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Mark Danner, speaking from the reality-based community:

Now, here’s an astonishing fact: Fewer than half a dozen years into this “uni-polar moment,” the greatest military power in the history of the world stands on the brink of defeat in Iraq. Its vastly expensive and all-powerful military has been humbled by a congeries of secret organizations fighting mainly by means of suicide vests, car bombs and improvised explosive devices—all of them cheap, simple, and effective, indeed so effective that these techniques now comprise a kind of ready-made insurgency kit freely available on the Internet and spreading in popularity around the world, most obviously to Afghanistan, that land of few targets.

As I stand here, one of our two major political parties advocates the withdrawal—gradual, or otherwise—of American combat forces from Iraq and many in the other party are feeling the increasing urge to go along. As for the Bush administration’s broader War on Terror, as the State Department detailed recently in its annual report on the subject, the number of terrorist attacks worldwide has never been higher, nor more effective. True, al-Qaeda has not attacked again within the United States. They do not need to. They are alive and flourishing. Indeed, it might even be said that they are winning. For their goal, despite the rhetoric of the Bush administration, was not simply to kill Americans but, by challenging the United States in this spectacular fashion, to recruit great numbers to their cause and to move their insurgency into the heart of the Middle East. And all these things they have done.

How could such a thing have happened? In their choice of enemy, one might say that the terrorists of al-Qaeda had a great deal of dumb luck, for they attacked a country run by an administration that had a radical conception of the potency of power. At the heart of the principle of asymmetric warfare—al-Qaeda’s kind of warfare—is the notion of using your opponents’ power against him. How does a small group of insurgents without an army, or even heavy weapons, defeat the greatest conventional military force the world has ever known? How do you defeat such an army if you don’t have an army? Well, you borrow your enemy’s. And this is precisely what al-Qaeda did. Using the classic strategy of provocation, the group tried to tempt the superpower into its adopted homeland. The original strategy behind the 9/11 attacks—apart from humbling the superpower and creating the greatest recruiting poster the world had ever seen—was to lure the United States into a ground war in Afghanistan, where the one remaining superpower (like the Soviet Union before it) was to be trapped, stranded, and destroyed. It was to prepare for this war that Osama bin Laden arranged for the assassination, two days before 9/11—via bombs secreted in the video cameras of two terrorists posing as reporters—of the Afghan Northern Alliance leader, Ahmed Shah Massood, who would have been the United States’ most powerful ally.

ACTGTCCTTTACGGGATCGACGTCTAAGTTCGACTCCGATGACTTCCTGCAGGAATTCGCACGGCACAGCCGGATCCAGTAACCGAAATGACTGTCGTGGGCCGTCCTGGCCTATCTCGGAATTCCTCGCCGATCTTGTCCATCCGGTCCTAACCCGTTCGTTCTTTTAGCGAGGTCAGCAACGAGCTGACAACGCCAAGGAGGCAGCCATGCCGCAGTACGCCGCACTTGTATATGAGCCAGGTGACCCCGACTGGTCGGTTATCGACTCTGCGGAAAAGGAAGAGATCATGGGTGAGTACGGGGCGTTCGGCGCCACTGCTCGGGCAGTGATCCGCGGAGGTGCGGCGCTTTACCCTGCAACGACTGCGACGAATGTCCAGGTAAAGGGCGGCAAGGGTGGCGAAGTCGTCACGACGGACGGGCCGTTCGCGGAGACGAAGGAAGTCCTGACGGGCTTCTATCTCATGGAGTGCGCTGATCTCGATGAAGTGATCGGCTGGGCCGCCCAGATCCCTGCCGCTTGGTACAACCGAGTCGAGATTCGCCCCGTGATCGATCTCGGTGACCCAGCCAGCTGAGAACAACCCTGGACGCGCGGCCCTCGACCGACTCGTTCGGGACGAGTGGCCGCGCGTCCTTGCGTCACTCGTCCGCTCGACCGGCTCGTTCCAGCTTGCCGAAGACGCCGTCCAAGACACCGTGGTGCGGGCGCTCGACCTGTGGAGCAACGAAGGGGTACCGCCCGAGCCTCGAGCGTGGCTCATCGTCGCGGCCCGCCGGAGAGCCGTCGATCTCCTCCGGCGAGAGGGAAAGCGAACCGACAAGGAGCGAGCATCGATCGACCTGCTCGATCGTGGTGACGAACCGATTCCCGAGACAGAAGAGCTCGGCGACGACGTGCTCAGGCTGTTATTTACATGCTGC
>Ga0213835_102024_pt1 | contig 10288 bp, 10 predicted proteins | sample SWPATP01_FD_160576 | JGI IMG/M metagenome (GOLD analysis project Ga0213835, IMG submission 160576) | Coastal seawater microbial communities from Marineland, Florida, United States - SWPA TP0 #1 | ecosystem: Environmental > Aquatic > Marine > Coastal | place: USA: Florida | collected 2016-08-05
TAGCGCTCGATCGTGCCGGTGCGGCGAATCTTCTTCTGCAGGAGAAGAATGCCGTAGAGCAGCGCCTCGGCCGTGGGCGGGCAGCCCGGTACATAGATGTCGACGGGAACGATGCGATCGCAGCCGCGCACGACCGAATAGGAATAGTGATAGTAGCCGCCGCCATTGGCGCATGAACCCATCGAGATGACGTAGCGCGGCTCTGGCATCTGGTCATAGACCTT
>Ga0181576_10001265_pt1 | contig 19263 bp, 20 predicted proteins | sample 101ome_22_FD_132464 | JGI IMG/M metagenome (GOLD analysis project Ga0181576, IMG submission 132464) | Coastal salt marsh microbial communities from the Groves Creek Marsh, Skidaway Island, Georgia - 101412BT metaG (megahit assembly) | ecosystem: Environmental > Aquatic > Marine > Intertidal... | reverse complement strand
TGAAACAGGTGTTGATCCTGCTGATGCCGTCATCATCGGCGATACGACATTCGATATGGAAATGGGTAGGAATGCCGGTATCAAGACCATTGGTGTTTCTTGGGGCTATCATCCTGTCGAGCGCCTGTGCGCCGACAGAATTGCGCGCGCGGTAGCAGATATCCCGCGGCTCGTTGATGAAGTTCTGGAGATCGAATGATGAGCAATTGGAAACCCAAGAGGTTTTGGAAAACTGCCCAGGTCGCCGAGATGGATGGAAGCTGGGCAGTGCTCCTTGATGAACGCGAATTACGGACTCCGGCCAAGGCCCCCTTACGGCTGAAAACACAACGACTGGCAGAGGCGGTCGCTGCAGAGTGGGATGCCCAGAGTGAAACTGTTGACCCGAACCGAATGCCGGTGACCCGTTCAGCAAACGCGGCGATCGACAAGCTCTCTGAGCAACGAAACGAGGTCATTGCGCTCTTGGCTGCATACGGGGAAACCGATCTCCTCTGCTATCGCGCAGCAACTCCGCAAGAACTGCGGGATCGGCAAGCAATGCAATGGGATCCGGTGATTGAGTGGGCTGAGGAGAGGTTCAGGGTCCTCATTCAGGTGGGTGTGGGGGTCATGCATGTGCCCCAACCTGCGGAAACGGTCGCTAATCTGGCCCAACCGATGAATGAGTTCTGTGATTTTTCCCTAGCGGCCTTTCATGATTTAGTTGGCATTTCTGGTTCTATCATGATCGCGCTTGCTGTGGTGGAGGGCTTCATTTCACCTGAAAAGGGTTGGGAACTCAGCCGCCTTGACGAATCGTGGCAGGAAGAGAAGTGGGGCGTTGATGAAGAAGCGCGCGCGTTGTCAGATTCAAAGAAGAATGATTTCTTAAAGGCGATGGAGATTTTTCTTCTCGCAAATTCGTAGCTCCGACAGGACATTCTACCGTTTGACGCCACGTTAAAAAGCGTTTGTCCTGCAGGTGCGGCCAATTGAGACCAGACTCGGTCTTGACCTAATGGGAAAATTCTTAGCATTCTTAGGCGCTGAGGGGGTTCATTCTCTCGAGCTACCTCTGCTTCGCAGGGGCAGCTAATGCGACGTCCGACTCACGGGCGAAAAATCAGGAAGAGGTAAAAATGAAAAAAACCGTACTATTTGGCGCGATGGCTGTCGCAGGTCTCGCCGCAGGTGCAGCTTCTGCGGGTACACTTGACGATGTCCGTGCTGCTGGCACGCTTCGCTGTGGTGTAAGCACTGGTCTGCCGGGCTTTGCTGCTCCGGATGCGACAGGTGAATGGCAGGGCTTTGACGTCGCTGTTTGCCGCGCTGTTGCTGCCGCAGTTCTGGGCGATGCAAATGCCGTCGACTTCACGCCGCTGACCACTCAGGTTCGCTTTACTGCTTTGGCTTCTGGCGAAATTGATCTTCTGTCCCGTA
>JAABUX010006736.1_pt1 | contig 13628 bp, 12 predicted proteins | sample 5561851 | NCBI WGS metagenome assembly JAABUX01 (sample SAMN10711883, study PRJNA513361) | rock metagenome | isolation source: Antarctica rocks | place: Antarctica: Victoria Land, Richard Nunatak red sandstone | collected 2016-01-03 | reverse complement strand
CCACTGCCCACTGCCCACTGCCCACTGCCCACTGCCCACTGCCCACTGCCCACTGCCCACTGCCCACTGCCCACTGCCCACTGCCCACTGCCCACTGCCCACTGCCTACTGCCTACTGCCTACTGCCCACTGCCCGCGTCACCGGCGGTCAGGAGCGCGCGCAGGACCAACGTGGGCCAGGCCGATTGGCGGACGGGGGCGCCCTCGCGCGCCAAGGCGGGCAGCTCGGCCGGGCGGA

Well aware of the Soviets’ Afghanistan debacle—after all, the U.S. had supplied most of the weapons that defeated the Soviets there—the Bush administration tried to avoid a quagmire by sending plenty of air support, lots of cash, and, most important, very few troops, relying instead on its Afghan allies. But if bin Laden was disappointed in this, he would soon have a far more valuable gift: the invasion of Iraq, a country that, unlike Afghanistan, was at the heart of the Middle East and central to Arab concerns, and, what’s more, a nation that sat squarely on the critical Sunni-Shia divide, a potential ignition switch for al-Qaeda’s great dream of a regional civil war. It is on that precipice that we find ourselves teetering today.

Asymmetric warfare works against imperial power because it exists in the symbolic register of social justice: resistance against those who would demand rule is a noble cause. Power thus works by its own laws. That is, a benevolent hegemon cannot declare himself benevolent. He must be named so by those to whom he gives. Thus it’s a feature of justice, not a bug, that fanatics and revolutionaries alike take refuge in it; it functions as a means of ensuring the powerful remain humble. Danner later names irony as significant to the narrative of the past few years, particularly in relation to the weapons of mass destruction lie/truth. The biggest irony, however, will ever be historical: the United States, in Vietnam and now Iraq, perfectly misunderstands the type of warfare it discovered and perfected in its founding.

(via Scott Horton, who quotes the most important paragraph)